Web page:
Weather experts issue balmy update after 'Beast from the East' sequel predicted 1 month ago

Weather experts issue balmy update after 'Beast from the East' sequel predicted

Right now, weather experts in Ireland and the UK are confident only in the fact that October will be warmer than usual.

From February 22nd until March 5th, back in 2018, a polar vortex that was dubbed 'The Best from the East' [An Torathar ón Oirthear] swept across Ireland, the United Kingdom and Continental Europe.


It resulted in more than €1.5 billion in damages and 76 fatalities [17 in the UK] across Europe. The event itself was rare, but some fear that rising global temperatures could be skewing the ecosystem and leading to greater occurrences of what made landfall here, five and a half years ago.

Over in the UK, the Met Office has responded to suggestions that the weather phenomenon will return in November and stay into the new year, amid reports that an ‘Indian Summer’ is also set to return.

The beast led to weeks of freezing temperatures, heavy snow, and heavy winds. It was the result of anticyclone Hartmut which brought a cold wave from a large arctic airmass to our shores. Temperatures dropped to lows of almost -12C overnight, power cuts hit, airports halted flights and the first-ever red warning for snow was issued.

On Monday, it was reported that the weather phenomenon that caused the Beast from the East in 2018 will return in November and stay into the new year.


Exacta Weather forecaster James Madden told the Mirror that there is a “medium-high risk for an early SSW (sudden stratospheric warming) from in and around mid-November onwards this year”. However, he added that it could take “a number of weeks” before its impact can be seen in Britain.

He stated that there is an “even greater risk” of a SSW occurring throughout January and February that are “likely to be highly influential on our overall weather patterns in terms of snow and cold.”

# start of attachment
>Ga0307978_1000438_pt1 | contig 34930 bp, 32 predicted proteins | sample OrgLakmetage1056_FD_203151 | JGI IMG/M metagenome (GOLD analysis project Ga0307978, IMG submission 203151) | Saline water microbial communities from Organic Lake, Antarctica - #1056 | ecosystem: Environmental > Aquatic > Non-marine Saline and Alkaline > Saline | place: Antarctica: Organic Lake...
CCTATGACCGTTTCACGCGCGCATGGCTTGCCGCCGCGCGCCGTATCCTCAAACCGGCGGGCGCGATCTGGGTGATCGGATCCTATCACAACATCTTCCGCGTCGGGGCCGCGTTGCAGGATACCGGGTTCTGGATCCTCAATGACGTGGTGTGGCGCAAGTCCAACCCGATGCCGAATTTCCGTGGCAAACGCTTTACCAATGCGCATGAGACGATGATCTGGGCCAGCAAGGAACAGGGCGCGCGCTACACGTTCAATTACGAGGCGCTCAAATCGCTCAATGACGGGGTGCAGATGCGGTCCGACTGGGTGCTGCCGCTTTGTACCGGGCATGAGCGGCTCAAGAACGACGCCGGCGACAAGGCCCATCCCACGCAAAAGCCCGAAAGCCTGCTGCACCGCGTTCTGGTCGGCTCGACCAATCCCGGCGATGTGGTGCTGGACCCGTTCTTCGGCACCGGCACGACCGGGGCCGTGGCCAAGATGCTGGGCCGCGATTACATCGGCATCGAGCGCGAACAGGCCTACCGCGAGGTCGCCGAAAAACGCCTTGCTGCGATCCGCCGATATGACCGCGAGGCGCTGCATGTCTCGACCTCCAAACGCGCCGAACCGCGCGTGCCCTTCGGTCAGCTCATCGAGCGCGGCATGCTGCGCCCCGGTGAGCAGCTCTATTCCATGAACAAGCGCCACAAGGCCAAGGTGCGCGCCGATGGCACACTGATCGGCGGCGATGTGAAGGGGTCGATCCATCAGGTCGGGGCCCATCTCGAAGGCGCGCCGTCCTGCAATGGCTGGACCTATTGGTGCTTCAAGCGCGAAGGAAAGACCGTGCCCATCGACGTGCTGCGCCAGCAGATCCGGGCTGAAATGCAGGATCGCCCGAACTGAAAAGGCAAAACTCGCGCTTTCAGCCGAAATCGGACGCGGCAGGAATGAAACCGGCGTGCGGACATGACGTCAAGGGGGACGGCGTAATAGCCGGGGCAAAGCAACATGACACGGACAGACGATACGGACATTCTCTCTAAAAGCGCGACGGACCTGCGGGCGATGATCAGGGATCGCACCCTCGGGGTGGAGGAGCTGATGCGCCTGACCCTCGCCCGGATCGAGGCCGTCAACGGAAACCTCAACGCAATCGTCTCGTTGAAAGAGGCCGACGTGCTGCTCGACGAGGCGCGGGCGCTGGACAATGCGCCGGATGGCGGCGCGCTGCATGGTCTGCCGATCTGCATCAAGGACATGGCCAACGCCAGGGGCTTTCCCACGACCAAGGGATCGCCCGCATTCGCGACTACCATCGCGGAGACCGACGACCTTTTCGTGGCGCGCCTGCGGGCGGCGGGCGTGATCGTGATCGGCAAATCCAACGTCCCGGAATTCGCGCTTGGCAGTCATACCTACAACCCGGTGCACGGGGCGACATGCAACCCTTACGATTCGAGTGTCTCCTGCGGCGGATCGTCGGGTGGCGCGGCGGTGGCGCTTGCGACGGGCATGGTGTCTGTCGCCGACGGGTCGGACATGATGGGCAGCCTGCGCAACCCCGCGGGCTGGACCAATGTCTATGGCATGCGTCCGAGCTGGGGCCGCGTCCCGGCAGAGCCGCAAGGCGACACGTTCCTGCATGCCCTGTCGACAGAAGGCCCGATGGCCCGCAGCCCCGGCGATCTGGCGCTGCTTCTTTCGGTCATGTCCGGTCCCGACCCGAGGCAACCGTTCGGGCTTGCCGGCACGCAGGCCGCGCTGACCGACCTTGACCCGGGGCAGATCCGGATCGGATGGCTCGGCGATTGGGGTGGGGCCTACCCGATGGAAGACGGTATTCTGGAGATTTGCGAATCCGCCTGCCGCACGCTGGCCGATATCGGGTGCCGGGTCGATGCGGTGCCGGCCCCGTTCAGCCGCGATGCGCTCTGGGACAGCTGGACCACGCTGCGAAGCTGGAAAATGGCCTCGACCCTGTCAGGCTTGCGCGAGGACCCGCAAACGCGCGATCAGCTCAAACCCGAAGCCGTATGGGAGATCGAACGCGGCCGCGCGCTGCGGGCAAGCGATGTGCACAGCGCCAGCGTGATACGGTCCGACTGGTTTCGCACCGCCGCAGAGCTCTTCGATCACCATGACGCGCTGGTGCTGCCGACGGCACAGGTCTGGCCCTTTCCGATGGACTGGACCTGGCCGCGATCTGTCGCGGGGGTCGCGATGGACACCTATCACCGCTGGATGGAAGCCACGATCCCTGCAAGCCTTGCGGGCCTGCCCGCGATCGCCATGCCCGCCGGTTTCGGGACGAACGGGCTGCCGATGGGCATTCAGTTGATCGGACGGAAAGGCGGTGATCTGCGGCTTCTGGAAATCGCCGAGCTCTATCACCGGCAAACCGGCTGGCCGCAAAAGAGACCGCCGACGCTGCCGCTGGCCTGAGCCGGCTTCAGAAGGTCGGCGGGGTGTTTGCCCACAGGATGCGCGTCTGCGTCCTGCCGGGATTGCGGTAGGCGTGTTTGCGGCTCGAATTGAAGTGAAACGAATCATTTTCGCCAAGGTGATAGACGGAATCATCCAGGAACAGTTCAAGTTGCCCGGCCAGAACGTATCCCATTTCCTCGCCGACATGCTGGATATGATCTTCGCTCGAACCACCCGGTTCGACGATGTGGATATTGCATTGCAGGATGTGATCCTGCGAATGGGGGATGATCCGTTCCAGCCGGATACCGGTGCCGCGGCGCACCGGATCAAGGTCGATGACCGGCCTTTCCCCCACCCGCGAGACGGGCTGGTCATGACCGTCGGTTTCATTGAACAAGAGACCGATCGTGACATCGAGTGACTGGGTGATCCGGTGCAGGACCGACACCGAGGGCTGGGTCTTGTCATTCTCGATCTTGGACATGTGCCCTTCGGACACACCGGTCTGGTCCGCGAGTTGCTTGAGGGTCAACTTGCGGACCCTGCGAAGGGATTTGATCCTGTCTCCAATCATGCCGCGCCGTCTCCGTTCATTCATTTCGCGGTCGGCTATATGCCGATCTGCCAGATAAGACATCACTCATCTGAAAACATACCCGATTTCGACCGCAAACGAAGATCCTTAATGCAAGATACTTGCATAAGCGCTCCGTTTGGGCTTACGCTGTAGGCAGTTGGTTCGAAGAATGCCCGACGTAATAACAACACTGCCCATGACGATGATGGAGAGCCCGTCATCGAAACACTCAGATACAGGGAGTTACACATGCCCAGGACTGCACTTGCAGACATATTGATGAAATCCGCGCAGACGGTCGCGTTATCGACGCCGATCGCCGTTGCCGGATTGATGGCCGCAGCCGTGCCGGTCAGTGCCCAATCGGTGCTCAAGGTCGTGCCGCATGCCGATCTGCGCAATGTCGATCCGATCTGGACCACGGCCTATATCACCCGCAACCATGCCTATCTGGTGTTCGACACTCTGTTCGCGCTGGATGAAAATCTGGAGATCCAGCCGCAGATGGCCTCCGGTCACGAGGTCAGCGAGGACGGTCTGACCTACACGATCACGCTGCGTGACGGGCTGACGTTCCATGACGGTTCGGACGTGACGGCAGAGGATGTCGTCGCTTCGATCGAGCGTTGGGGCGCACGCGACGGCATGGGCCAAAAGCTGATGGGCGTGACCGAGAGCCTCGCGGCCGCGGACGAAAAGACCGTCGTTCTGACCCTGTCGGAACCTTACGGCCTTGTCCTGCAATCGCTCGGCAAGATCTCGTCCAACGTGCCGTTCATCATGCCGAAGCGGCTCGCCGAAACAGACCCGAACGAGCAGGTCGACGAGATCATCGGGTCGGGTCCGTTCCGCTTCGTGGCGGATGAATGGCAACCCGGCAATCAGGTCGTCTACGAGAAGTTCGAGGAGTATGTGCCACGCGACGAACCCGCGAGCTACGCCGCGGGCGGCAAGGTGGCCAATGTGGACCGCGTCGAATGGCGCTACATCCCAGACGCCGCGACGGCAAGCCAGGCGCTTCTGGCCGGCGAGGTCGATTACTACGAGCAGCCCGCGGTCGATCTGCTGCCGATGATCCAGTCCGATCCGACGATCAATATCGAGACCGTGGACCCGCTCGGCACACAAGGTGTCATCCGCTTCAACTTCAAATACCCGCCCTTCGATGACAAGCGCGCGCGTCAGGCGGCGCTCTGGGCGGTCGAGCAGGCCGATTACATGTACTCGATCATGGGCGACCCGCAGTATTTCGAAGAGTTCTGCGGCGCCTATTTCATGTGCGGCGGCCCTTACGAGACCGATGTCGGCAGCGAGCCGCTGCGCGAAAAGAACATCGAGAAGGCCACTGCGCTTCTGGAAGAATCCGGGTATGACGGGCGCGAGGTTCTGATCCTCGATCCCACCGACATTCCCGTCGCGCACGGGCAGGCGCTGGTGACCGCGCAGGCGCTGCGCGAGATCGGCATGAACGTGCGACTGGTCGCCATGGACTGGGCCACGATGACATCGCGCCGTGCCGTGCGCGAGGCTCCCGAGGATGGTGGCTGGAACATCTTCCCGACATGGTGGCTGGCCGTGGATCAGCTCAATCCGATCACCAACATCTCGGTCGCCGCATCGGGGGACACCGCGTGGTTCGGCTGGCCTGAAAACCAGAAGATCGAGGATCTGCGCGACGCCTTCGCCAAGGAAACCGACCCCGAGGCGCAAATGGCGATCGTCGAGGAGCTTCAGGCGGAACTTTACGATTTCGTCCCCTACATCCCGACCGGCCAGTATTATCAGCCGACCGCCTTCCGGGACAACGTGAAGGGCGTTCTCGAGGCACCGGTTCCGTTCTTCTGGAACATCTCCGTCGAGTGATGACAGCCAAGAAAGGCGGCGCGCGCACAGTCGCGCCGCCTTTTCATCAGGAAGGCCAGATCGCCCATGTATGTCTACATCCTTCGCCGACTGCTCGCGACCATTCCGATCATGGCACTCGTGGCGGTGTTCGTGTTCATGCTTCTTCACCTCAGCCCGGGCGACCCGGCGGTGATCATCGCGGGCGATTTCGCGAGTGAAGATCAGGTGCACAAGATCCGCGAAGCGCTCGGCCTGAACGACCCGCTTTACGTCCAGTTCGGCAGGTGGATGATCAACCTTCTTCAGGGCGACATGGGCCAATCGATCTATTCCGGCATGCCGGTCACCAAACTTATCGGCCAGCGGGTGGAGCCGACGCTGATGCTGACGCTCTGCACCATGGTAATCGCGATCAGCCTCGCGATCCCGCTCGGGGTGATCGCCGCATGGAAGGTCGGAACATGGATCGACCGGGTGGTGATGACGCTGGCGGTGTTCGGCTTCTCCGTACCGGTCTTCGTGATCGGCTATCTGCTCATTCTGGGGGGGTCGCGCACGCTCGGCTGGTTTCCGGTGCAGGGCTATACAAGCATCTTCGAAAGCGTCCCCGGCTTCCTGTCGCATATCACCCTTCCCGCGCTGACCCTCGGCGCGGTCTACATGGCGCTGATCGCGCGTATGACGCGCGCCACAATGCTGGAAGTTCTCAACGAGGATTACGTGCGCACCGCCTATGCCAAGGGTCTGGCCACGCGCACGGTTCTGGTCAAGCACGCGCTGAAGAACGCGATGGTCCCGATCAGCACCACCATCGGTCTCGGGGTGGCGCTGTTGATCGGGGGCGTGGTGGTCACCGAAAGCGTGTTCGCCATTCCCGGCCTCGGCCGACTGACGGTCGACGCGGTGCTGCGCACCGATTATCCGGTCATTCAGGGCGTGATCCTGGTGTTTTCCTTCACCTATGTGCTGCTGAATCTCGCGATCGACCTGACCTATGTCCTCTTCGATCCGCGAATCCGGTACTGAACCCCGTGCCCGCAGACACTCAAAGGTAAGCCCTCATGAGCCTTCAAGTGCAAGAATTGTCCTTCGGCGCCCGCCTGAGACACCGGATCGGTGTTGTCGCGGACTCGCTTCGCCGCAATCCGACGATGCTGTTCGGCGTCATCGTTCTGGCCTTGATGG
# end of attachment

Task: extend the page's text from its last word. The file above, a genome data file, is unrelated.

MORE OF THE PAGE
According to the Met Office, a sudden stratospheric warming refers to what happens in the stratosphere – a rapid warming of up to 50C in a couple of days, between 10km and 50km above the Earth’s surface. Because it happens so far away, we don’t usually feel the warming, but that affects our weather lower down.

A spokesperson for the Met Office has since told The Mirror “there’s no snow in the current forecast” and added that parts of the UK and Ireland could be in store for some unusually warm weather this coming week, with some places “reaching the mid-20s”.

According to Accuweather, temperatures will peak at 23C (degrees) in Dublin, on Saturday, with temperatures ranging between 14 and 21C for the three days that follow. Longer-term, in October, daily highs are in the mid teens and do not drop to 12C until October 29. In the UK, the warm weather will continue into next week, with highs of 24C predicted on Monday in London.


Jim Dale, a meteorologist for British Weather Services, believes temperatures will remain high until at least mid-October. GFS weather charts turn dark red on Friday and according to current forecasts, the southwest of England, Wales and the Republic of Ireland will experience the first wave of intense heat.

Dale told The Mirror said: “I think we can fairly call this an Indian Summer incoming – it will be peaking this time next week, but it will still be pretty good to the halfway stage of October. About 25C tops next Sunday is my call.”

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